- Well priced, with five-year warranty
- Innovative Compact model
- Decent load capacity for size
- Good turning circle
- Efficient engines
- No extended roof height option
- Cabin not the most spacious
- Vague five-speed gearbox
- Not the nicest steering
- Limited engine choice
This all-new version of the Toyota Proace medium-duty van was launched in September 2016. If it looks vaguely familiar that's probably because it's basically the same van as the latest Peugeot Expert and Citroen Dispatch, which both launched earlier in 2016. Toyota's version features a unique face but a similar feature set, albeit with a reduced selection of engines.
Like the Peugeot and Citroen, this means the Proace van is available in two wheelbases and three body lengths - the shortest combination of these two elements producing an unusual Compact version - but only a single roof height. Every van comes with a sliding door on both sides, and rear doors that open 180 degrees.
Combi (three seating rows for up to nine passengers, similar to the Proace Verso MPV), Crew Cab (with two rows of seats for up to six) and platform cab (for conversions) variants are also offered, giving this Proace the widest range of versions Toyota has ever offered in the medium van segment. There are two trim levels: Base and Comfort.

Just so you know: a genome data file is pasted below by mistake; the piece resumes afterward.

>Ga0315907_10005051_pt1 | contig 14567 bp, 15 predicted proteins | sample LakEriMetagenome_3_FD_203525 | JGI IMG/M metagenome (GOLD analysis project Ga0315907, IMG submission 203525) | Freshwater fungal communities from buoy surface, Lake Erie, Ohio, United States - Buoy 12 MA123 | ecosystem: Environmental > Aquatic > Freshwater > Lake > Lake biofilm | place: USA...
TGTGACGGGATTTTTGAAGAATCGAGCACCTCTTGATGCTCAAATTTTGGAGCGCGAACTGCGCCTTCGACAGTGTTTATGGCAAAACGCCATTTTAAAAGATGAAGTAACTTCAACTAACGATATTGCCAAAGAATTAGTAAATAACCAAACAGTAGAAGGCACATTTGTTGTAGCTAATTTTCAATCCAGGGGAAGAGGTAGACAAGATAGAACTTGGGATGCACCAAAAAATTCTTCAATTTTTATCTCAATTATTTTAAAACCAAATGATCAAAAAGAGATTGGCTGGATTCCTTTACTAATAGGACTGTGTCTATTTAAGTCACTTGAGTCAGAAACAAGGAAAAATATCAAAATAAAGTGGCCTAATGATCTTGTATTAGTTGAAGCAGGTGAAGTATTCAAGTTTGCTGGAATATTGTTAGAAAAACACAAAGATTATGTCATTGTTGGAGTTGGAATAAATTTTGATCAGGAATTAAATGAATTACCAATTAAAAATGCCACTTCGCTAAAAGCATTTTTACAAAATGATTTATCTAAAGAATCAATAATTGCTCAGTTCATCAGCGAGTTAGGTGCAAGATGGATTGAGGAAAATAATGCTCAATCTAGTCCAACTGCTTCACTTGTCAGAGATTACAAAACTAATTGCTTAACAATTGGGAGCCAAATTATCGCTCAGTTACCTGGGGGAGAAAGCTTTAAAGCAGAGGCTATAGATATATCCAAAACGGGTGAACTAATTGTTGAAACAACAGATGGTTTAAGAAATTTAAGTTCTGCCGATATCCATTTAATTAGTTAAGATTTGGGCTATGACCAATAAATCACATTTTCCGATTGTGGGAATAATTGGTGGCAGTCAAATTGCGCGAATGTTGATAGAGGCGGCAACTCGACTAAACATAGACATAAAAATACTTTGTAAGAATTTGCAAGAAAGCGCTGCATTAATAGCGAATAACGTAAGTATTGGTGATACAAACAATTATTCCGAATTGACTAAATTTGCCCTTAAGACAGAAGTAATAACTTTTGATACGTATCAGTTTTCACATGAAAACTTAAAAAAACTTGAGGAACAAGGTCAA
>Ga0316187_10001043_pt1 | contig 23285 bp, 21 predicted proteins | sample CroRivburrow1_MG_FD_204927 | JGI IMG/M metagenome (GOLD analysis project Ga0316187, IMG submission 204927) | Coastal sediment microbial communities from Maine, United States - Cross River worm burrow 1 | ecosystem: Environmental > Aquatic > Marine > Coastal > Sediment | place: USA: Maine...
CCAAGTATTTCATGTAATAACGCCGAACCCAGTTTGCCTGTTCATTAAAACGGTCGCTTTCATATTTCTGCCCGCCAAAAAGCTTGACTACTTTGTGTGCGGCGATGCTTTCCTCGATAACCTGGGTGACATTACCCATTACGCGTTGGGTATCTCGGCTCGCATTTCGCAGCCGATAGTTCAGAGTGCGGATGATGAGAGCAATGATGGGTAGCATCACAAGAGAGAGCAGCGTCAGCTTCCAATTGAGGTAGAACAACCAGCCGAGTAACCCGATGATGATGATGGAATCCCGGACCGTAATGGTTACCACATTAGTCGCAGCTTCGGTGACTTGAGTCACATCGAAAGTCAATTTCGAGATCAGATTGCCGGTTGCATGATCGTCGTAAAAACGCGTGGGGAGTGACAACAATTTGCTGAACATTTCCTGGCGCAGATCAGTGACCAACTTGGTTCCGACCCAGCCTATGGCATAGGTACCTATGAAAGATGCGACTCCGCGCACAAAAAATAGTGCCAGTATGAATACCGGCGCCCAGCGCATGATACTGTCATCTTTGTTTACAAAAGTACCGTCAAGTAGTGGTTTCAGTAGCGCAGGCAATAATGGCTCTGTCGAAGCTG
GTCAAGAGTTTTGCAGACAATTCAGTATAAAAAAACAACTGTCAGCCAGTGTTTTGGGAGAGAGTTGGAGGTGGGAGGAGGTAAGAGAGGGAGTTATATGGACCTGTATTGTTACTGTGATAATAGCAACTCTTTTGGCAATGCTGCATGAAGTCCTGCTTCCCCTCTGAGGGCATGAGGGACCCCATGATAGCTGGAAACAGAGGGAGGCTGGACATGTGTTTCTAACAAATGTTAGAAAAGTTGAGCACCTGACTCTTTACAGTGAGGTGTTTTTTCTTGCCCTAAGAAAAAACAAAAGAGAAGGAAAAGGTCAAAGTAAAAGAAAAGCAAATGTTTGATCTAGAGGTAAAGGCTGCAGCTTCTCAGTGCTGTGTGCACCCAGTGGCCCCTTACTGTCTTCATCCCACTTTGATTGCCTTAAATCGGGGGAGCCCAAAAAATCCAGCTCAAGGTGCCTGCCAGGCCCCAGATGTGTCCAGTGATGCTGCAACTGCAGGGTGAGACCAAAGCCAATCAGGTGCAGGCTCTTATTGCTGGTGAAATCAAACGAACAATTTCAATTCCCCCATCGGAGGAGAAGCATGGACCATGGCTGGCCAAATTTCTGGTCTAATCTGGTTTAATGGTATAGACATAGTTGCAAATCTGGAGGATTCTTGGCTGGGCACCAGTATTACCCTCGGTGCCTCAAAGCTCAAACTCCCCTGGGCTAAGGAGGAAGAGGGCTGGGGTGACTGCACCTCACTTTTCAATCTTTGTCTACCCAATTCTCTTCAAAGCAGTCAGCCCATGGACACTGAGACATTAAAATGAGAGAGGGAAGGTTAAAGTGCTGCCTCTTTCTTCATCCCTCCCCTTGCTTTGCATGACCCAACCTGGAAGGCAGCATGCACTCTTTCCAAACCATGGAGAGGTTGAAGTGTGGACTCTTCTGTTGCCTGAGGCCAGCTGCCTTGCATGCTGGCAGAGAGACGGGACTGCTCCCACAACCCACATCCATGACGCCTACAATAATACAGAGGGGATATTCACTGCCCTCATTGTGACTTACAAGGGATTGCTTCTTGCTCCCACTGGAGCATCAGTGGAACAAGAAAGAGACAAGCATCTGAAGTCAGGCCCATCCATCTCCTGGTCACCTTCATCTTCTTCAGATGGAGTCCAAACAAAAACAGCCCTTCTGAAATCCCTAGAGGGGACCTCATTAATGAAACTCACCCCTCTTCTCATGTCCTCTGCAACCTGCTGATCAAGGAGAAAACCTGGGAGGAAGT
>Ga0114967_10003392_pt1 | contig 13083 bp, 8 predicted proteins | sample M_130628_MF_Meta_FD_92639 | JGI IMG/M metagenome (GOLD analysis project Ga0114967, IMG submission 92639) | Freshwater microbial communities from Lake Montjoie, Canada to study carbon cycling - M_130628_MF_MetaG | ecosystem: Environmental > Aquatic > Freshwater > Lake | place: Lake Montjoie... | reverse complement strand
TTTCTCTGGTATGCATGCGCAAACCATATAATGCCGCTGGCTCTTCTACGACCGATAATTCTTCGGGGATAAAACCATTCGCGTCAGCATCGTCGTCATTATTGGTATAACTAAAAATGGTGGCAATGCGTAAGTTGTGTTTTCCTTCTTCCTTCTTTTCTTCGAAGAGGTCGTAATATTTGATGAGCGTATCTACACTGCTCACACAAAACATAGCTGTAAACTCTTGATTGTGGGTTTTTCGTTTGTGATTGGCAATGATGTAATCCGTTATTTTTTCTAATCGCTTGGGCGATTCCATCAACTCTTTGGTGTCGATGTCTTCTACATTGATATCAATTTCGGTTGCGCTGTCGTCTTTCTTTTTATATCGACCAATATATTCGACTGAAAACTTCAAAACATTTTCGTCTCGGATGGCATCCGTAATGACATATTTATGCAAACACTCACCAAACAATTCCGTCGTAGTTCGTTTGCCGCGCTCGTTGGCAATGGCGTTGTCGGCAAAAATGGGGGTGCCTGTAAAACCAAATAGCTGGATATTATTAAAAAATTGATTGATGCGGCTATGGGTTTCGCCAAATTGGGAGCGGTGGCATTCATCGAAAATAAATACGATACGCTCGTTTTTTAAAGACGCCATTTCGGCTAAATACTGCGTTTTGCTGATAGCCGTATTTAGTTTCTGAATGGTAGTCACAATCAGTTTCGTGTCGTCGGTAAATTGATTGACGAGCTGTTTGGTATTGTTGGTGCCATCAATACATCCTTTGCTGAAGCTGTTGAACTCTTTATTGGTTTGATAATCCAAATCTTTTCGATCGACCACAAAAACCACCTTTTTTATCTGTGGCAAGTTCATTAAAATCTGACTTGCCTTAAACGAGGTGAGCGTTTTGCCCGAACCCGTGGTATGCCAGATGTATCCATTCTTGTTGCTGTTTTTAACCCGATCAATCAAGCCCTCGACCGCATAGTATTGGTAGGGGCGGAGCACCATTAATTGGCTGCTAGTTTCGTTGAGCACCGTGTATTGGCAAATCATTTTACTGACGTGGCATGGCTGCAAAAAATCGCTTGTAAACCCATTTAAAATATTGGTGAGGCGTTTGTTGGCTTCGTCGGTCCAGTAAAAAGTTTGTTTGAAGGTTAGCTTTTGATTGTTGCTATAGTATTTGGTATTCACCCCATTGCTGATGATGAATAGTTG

Limited engine choice
That's the good news. The bad news is that UK engine choice for the Toyota is limited to a pair of 1.6-litre turbodiesels with 95hp/210Nm or 116hp/300Nm, plus a single 2.0-litre turbodiesel with 122hp/340Nm; both French alternatives can be bought with two more powerful 2.0-litre diesels. Toyota is hedging its bets a little here as it attempts to re-establish itself as a serious LCV player.
Tidy road manners, a tight turning circle and some clever thinking - such as the Smart Cargo system, which includes a flip-up passenger seat and removable bulkhead panel to accommodate extra-long loads - hold plenty of appeal. But the real attraction for potential Toyota Proace buyers is likely to be the aggressive pricing (although you'll find Citroen is more aggressive still) and the five-year, 100,000-mile warranty.
Keep reading for Parkers' full review of the Toyota Proace medium van.
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There are three engine and gearbox choices for UK buyers of the Toyota Proace van:
- 95hp 1.6-litre turbodiesel with 210Nm and five-speed manual gearbox (Compact and Medium vans)
- 116hp 1.6-litre turbodiesel with 300Nm and six-speed manual gearbox (Medium van only)
- 122hp 2.0-litre turbodiesel with 340Nm and six-speed manual gearbox (Medium and Long vans)
Toyota believes the 116hp 1.6-litre with the medium-length body is likely to be the biggest seller - and driving all three engines back-to-back it's not difficult to tell why. The 116hp motor combines the refinement of the lower-powered 95hp 1.6 with almost the same punchy performance as the pricier, less fuel-efficient - and louder - 122hp 2.0-litre.